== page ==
STRATCOM Head: New START Critical, but Concerns Loom
Gen. John Hyten, the head of U.S. Strategic Command (STRATCOM), emphasized the benefits that the 2010 New Strategic Arms Reduction Treaty (New START) provides to U.S. security at a Feb. 26 Senate Armed Services Committee hearing, but expressed concern about Russia’s development of new strategic weapons which aren’t currently constrained by the treaty.
At the hearing, Hyten noted that he is a “big supporter” of New START. He said the treaty allows him to “understand what [Russia’s] limits are and ... position my force accordingly,” and provides “unbelievably important” insight about what Russia is doing through the treaty’s verification procedures. When asked whether the inspections, data exchanges, and notifications could be replaced in a timely and cost-effective manner in the absence of the agreement, Hyten noted that the United States has “very good intelligence capabilities, but there’s really nothing that can replace the eyes-on, hands-on ability to look at something.”
However, Hyten appeared to condition his support for extending New START by up to five years on Russia’s agreement to discuss its development of several new strategic systems, including a new underwater torpedo, globe-circling nuclear-powered cruise missile, and hypersonic glide vehicle.
Article V of the treaty states: "When a Party believes that a new kind of strategic offensive arm is emerging, that Party shall have the right to raise the question of such a strategic offensive arm for consideration in the Bilateral Consultative Commission."
Hyten said that if Russia is unwilling to put its new systems on the table for discussion, “that causes me to have concerns.”
The Russian Foreign Ministry was quick to respond to Hyten, noting at a briefing two days later that the issue of new armaments “outside of the purview of the New START Treaty could be considered in the context of a strategic dialogue” but “Washington stubbornly avoids this dialogue and prefers to whip up hysteria in the public space.”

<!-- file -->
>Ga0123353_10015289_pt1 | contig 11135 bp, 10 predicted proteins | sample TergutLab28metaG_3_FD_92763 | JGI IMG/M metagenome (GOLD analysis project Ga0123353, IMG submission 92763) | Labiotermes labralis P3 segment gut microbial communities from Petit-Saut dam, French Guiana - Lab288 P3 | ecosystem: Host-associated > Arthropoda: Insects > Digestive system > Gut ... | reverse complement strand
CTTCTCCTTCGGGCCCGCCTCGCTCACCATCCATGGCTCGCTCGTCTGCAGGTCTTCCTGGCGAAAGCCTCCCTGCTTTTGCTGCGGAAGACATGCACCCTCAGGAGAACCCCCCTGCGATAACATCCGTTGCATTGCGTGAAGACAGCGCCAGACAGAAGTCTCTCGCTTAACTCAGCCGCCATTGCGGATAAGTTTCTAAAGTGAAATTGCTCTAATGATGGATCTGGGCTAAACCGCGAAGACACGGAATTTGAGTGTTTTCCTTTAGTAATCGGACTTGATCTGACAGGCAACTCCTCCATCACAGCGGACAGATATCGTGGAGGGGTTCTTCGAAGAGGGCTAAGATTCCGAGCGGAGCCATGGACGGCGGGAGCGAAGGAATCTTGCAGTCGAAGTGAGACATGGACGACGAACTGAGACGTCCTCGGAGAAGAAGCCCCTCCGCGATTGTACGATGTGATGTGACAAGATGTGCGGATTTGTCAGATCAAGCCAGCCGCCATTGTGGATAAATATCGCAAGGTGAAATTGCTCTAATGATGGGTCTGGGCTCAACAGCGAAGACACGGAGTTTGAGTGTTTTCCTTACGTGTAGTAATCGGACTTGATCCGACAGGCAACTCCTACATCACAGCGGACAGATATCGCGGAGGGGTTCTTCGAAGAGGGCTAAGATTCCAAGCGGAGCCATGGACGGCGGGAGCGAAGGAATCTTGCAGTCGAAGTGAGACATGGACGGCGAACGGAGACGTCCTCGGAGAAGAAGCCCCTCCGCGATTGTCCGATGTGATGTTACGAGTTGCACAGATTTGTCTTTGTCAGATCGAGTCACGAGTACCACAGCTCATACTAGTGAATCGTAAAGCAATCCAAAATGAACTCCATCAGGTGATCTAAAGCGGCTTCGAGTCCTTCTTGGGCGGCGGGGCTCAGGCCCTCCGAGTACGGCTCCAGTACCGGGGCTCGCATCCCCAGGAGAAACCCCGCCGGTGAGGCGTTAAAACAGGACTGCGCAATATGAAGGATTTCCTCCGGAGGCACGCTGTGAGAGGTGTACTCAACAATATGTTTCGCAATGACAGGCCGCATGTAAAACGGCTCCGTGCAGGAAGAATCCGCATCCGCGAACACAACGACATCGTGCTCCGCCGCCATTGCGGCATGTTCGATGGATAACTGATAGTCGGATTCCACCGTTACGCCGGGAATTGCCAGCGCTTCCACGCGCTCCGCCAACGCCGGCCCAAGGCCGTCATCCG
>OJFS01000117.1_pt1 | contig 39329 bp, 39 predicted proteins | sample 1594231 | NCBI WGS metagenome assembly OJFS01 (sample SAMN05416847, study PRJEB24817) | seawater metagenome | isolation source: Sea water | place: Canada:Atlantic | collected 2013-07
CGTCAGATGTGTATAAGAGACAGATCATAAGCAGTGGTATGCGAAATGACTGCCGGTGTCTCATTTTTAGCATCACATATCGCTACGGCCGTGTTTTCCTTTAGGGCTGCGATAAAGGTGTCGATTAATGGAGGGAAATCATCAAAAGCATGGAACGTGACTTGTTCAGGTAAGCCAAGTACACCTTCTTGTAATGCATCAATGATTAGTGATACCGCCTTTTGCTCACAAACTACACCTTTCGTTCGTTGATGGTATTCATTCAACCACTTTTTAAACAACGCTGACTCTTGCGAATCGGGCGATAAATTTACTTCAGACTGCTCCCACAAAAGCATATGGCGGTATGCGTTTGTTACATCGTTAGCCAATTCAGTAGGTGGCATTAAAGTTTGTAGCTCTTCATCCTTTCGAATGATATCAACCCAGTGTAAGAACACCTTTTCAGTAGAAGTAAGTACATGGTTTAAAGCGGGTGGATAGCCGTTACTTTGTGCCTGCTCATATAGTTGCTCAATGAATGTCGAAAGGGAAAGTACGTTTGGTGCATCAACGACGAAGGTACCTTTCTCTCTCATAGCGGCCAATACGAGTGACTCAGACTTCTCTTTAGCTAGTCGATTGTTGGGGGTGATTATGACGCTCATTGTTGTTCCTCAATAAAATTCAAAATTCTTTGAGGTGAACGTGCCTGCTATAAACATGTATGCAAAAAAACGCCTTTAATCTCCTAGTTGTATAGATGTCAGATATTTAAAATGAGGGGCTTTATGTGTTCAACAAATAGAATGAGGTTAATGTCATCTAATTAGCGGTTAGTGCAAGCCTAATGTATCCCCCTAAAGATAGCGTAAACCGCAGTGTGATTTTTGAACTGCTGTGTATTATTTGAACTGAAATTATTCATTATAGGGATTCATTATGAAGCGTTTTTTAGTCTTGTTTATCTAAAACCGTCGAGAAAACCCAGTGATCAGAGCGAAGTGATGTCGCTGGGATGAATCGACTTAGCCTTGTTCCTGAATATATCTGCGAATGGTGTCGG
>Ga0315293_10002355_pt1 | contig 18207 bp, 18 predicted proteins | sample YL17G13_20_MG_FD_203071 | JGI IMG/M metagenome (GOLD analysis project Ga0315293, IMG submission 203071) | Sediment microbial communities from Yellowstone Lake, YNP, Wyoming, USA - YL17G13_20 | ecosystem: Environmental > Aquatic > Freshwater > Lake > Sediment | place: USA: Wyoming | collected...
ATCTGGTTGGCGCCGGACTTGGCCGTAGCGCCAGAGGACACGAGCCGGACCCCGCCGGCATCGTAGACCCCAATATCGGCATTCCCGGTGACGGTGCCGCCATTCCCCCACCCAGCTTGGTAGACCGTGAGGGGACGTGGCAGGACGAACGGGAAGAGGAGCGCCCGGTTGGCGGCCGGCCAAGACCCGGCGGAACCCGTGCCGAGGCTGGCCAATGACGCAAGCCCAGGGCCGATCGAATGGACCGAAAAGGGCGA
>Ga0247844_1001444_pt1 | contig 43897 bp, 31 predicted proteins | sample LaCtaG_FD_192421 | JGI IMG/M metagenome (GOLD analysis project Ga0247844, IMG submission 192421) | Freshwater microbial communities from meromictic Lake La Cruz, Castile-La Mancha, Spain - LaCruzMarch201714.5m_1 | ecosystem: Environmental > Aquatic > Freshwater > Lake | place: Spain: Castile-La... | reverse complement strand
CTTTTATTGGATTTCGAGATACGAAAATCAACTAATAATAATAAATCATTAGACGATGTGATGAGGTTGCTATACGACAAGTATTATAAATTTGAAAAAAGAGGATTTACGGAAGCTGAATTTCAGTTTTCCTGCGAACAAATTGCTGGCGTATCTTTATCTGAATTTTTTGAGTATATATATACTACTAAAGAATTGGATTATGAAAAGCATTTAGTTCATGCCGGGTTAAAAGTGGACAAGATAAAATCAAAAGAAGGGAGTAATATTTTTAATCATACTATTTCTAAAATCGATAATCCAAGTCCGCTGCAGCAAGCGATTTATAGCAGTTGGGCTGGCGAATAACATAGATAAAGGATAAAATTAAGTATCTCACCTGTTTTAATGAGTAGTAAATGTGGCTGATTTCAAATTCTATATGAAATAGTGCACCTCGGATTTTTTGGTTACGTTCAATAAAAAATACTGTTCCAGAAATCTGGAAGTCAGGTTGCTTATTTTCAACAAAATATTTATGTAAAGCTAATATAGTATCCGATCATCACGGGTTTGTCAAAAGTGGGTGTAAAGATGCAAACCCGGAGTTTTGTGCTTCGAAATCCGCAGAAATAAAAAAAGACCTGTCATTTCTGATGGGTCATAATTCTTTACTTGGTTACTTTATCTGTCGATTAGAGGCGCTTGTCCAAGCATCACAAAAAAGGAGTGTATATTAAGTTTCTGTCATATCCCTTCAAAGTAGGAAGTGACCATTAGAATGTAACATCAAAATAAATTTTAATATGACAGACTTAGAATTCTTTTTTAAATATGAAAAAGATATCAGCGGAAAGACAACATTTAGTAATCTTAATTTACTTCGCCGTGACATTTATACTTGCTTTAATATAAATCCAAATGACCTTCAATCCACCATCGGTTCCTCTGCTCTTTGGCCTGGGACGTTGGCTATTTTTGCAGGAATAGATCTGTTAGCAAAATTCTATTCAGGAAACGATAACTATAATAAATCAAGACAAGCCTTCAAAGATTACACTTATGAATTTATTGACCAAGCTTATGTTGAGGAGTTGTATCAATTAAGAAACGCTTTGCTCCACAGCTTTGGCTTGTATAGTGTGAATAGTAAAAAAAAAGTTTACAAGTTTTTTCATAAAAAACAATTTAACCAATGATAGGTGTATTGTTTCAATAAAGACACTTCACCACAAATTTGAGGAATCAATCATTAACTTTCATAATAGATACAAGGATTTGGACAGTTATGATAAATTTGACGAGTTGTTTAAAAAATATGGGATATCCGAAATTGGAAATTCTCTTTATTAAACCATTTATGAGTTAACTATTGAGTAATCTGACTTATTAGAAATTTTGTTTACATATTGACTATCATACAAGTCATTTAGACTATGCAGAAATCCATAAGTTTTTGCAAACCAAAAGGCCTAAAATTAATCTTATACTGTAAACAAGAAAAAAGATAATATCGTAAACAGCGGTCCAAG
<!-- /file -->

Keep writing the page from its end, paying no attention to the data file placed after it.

Russia’s development of new strategic delivery systems actually strengthens the case for New START. If the treaty disappears, not only would the United States lose the essential verifiable limits on Russia’s existing deployed strategic nuclear weapons, it would also lose the hook provided by the treaty to address new kinds of strategic arms.
Meanwhile, Russia continues to allege that the United States has not met its obligations to shrink the number of its deployed strategic nuclear delivery systems under the treaty. In a March 13 statement, the Russian Foreign Ministry stated that Washington “has achieved the agreed reduction levels…through the illegal and unilateral reclassification of about a hundred strategic offensive systems.”
The statement called this “a serious problem, which must be settled before any discussions on the extension of the treaty are held.”
FACT FILE: Legislation on the INF Treaty Introduced in the Current (116th) Congress
ON THE CALENDAR
The 17th session of the Bilateral Consultative Commission under the U.S.-Russia New START agreement, Geneva.
Arms Control Association 2019 Annual Meeting with keynote Admiral Mike Mullen, former Chairman of the Joint Chiefs of Staff (2007-2011), Washington, D.C. Register here.
April 29-May 10
Third Preparatory Committee Meeting for the 2020 Nonproliferation Treaty Review Conference, New York.
The date by which the United States will formally withdraw from the INF Treaty if the compliance dispute with Russia is not resolved.
NATO Heads of State and Government Meeting, London.